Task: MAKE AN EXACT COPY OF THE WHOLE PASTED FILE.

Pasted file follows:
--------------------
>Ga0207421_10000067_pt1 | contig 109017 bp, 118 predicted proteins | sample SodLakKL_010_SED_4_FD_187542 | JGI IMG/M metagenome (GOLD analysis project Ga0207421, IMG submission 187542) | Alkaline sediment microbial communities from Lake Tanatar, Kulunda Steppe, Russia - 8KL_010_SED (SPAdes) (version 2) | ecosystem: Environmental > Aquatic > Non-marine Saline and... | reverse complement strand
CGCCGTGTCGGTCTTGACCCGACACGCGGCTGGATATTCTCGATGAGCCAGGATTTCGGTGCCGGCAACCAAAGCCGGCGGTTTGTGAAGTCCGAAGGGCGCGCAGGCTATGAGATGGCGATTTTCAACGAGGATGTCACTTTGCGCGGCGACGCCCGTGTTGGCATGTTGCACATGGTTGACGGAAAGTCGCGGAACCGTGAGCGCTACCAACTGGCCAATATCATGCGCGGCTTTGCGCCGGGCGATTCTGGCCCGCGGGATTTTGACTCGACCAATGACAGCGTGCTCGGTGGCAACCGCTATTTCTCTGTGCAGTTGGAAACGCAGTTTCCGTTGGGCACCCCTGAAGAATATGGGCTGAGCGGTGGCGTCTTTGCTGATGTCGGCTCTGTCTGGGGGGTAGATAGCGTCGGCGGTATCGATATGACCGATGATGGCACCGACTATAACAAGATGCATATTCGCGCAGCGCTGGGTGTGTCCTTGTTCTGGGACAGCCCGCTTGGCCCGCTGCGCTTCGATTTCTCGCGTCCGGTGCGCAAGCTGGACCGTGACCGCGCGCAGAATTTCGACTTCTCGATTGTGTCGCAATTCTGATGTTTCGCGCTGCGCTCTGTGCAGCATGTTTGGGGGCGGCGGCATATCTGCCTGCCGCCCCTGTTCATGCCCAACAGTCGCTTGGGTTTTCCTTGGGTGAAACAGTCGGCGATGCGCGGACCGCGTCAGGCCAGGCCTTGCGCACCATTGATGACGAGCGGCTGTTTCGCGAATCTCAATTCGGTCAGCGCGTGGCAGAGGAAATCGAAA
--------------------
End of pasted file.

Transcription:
>Ga0207421_10000067_pt1 | contig 109017 bp, 118 predicted proteins | sample SodLakKL_010_SED_4_FD_187542 | JGI IMG/M metagenome (GOLD analysis project Ga0207421, IMG submission 187542) | Alkaline sediment microbial communities from Lake Tanatar, Kulunda Steppe, Russia - 8KL_010_SED (SPAdes) (version 2) | ecosystem: Environmental > Aquatic > Non-marine Saline and... | reverse complement strand
CGCCGTGTCGGTCTTGACCCGACACGCGGCTGGATATTCTCGATGAGCCAGGATTTCGGTGCCGGCAACCAAAGCCGGCGGTTTGTGAAGTCCGAAGGGCGCGCAGGCTATGAGATGGCGATTTTCAACGAGGATGTCACTTTGCGCGGCGACGCCCGTGTTGGCATGTTGCACATGGTTGACGGAAAGTCGCGGAACCGTGAGCGCTACCAACTGGCCAATATCATGCGCGGCTTTGCGCCGGGCGATTCTGGCCCGCGGGATTTTGACTCGACCAATGACAGCGTGCTCGGTGGCAACCGCTATTTCTCTGTGCAGTTGGAAACGCAGTTTCCGTTGGGCACCCCTGAAGAATATGGGCTGAGCGGTGGCGTCTTTGCTGATGTCGGCTCTGTCTGGGGGGTAGATAGCGTCGGCGGTATCGATATGACCGATGATGGCACCGACTATAACAAGATGCATATTCGCGCAGCGCTGGGTGTGTCCTTGTTCTGGGACAGCCCGCTTGGCCCGCTGCGCTTCGATTTCTCGCGTCCGGTGCGCAAGCTGGACCGTGACCGCGCGCAGAATTTCGACTTCTCGATTGTGTCGCAATTCTGATGTTTCGCGCTGCGCTCTGTGCAGCATGTTTGGGGGCGGCGGCATATCTGCCTGCCGCCCCTGTTCATGCCCAACAGTCGCTTGGGTTTTCCTTGGGTGAAACAGTCGGCGATGCGCGGACCGCGTCAGGCCAGGCCTTGCGCACCATTGATGACGAGCGGCTGTTTCGCGAATCTCAATTCGGTCAGCGCGTGGCAGAGGAAATCGAAA